“It’s a journey and you have this strange possibility to sit and start a journey,” she said. “The glance of a director of films from other countries is the only possibility we have to open our minds. That’s the thing I most appreciate in a movie, is to give me the possibility to understand another dimension, and cinema does that easily.You’re not just looking at the story, you are in the story. When reading a newspaper that’s very hard to do.”

This sentiment was echoed by Clarke, who also goes on to explain why he thinks festivals such as this are so important, not only to broaden our imaginations, but to give a platform to talented filmmakers otherwise lacking in exposure.

“A lot of these films won’t get big international distribution, it’s tough. They’re small, very personal films. It’s hard for any of us to watch them, it’s a very big business now. Nobody sees these films. People pay their money and they want 150 million dollars worth of action in the film, it doesn’t even need to make sense, it just needs a couple of great sequences, some kind of ending and we’re happy. The stories here are very universal, it’s great to see one set in Mongolia, or one set in Tehran, or one set in Russia. It’s a great, great shame that the only way to see a lot of these films is to search them out yourself. Mostly by seeing them at a festival, but a real festival, like Marrakech.”

trinca“You see an old farmer dealing with his wife’s death and killing a bull, and you think, this makes sense to me, even though it’s set in beautifully exotic locations. On a personal note I’m grateful for that, if anything, watching two films a day, I’m really grateful for that. It makes me want to go and backpack again. It’s nice to see a film that, while completely different, you still relate to, whether t’s Chinese or Afghan, a good story is universal, and our life journeys are very similar.”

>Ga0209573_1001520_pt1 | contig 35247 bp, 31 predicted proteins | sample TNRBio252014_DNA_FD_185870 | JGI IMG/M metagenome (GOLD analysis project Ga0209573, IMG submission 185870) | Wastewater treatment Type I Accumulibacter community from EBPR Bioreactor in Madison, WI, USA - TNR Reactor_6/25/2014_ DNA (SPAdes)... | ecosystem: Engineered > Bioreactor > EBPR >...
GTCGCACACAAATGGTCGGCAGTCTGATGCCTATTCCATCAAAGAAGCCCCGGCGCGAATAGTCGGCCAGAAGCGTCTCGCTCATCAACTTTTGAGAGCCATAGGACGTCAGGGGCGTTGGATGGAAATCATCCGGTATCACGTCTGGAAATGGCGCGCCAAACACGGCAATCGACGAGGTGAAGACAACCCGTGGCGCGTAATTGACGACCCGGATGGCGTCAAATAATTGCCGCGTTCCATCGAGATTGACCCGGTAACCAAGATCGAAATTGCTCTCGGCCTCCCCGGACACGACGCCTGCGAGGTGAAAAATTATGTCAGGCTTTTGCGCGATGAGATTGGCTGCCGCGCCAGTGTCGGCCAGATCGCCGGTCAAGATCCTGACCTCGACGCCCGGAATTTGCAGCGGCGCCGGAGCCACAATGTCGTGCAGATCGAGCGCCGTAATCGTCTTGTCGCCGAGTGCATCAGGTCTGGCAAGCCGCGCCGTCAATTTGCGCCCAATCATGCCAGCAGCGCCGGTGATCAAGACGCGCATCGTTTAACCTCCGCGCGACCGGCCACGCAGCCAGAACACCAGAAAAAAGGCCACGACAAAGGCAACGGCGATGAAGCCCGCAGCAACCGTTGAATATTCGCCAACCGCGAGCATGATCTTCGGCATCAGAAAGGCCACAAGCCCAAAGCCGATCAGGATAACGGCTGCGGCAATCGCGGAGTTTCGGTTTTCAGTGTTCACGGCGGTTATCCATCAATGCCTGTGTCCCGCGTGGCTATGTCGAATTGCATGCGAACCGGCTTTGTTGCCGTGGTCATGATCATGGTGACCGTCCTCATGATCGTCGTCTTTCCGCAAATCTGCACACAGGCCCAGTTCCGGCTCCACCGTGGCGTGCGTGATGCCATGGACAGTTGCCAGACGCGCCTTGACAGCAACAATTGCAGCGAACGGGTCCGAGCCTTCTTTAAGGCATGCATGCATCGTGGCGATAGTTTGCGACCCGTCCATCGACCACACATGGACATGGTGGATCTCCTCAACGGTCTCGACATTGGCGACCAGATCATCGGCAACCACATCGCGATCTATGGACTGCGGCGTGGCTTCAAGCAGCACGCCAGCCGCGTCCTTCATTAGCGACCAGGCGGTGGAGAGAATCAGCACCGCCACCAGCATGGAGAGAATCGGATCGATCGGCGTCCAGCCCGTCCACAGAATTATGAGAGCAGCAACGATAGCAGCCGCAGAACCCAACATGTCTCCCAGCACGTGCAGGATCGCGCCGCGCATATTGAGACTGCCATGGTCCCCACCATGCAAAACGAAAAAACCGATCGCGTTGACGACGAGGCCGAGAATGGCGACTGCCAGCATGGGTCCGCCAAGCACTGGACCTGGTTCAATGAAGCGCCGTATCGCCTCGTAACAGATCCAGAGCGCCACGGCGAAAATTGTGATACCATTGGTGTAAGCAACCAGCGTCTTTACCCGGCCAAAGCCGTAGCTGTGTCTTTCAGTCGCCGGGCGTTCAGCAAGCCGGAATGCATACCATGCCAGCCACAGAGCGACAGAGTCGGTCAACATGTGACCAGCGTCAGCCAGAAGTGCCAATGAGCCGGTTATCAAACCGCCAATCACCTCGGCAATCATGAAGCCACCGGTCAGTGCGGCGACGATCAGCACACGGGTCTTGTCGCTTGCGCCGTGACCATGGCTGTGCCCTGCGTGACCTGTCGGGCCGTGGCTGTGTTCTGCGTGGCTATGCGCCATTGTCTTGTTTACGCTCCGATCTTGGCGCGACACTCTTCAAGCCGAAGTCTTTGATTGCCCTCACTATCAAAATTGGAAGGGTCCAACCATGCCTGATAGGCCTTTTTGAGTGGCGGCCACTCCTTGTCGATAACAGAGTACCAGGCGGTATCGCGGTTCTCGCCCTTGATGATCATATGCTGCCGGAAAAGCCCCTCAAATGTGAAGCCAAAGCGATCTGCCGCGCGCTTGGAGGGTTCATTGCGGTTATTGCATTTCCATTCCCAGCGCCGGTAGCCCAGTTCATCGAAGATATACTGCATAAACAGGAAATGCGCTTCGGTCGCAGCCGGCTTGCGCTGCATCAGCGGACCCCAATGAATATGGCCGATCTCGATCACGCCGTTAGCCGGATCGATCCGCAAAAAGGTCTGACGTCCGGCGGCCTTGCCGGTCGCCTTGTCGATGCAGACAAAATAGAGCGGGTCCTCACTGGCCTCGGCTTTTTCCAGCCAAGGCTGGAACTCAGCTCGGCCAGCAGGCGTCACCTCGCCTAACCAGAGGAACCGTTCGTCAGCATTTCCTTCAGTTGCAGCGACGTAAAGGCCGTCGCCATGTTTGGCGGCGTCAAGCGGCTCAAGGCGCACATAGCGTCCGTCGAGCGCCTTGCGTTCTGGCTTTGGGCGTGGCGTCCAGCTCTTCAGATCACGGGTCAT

The Aussie, who has a wealth of fascinating productions in the pipeline – having only just finished shooting Chappaquiddick with John Curran, where he plays Ted Kennedy, admits that in spite of the personal fulfilment he has taken from this experience, it’s been pretty tough going.

“I’ve never done it before, but having to watch two films a day is intense. It’s a lot to watch. It’s emotionally exhausting to quickly forget one and watch another, it’s non-stop. But I’ve really enjoyed it, I’ve enjoyed seeing films from literally all around the world.”

So exhausting, in fact, that Trinca is having a fair few early nights. “It’s very tiring, it has to be said. So I do not go out. I don’t want to be tired when I’m at the screening. It’s not fair to be tired.”

Finally, we couldn’t leave without questioning Tarr briefly on his own future in cinema, as the Hungarian hasn’t made a film since The Turin Horse, and regrettably, admits he’s unlikely to do another (but what a way to bow out).

“In 34 years I was developed a language step by step, film by film, and slowly I built up my own style this language was what I wanted to say, and I had a feeling before The Turin Horse I knew it would be the last, because the work is done, completed,” he told us. “I don’t want to repeat myself, to bore you with ugly copies. This was so important for me. My filmmaking is done, but it doesn’t mean I’m done. I will do some other things. I’m doing an exhibition in Amsterdam, and maybe later I’m thinking about opera, because I’ve never had any theatre experience. Maybe I’m absolutely bad for this, I don’t know, I will find my own way to articulate what I am thinking, but filmmaking is done.”

The Marrakech International Film Festival is taking place between December 2nd to 11th, and be sure to check back on HeyUGuys for more interviews and reviews throughout the week.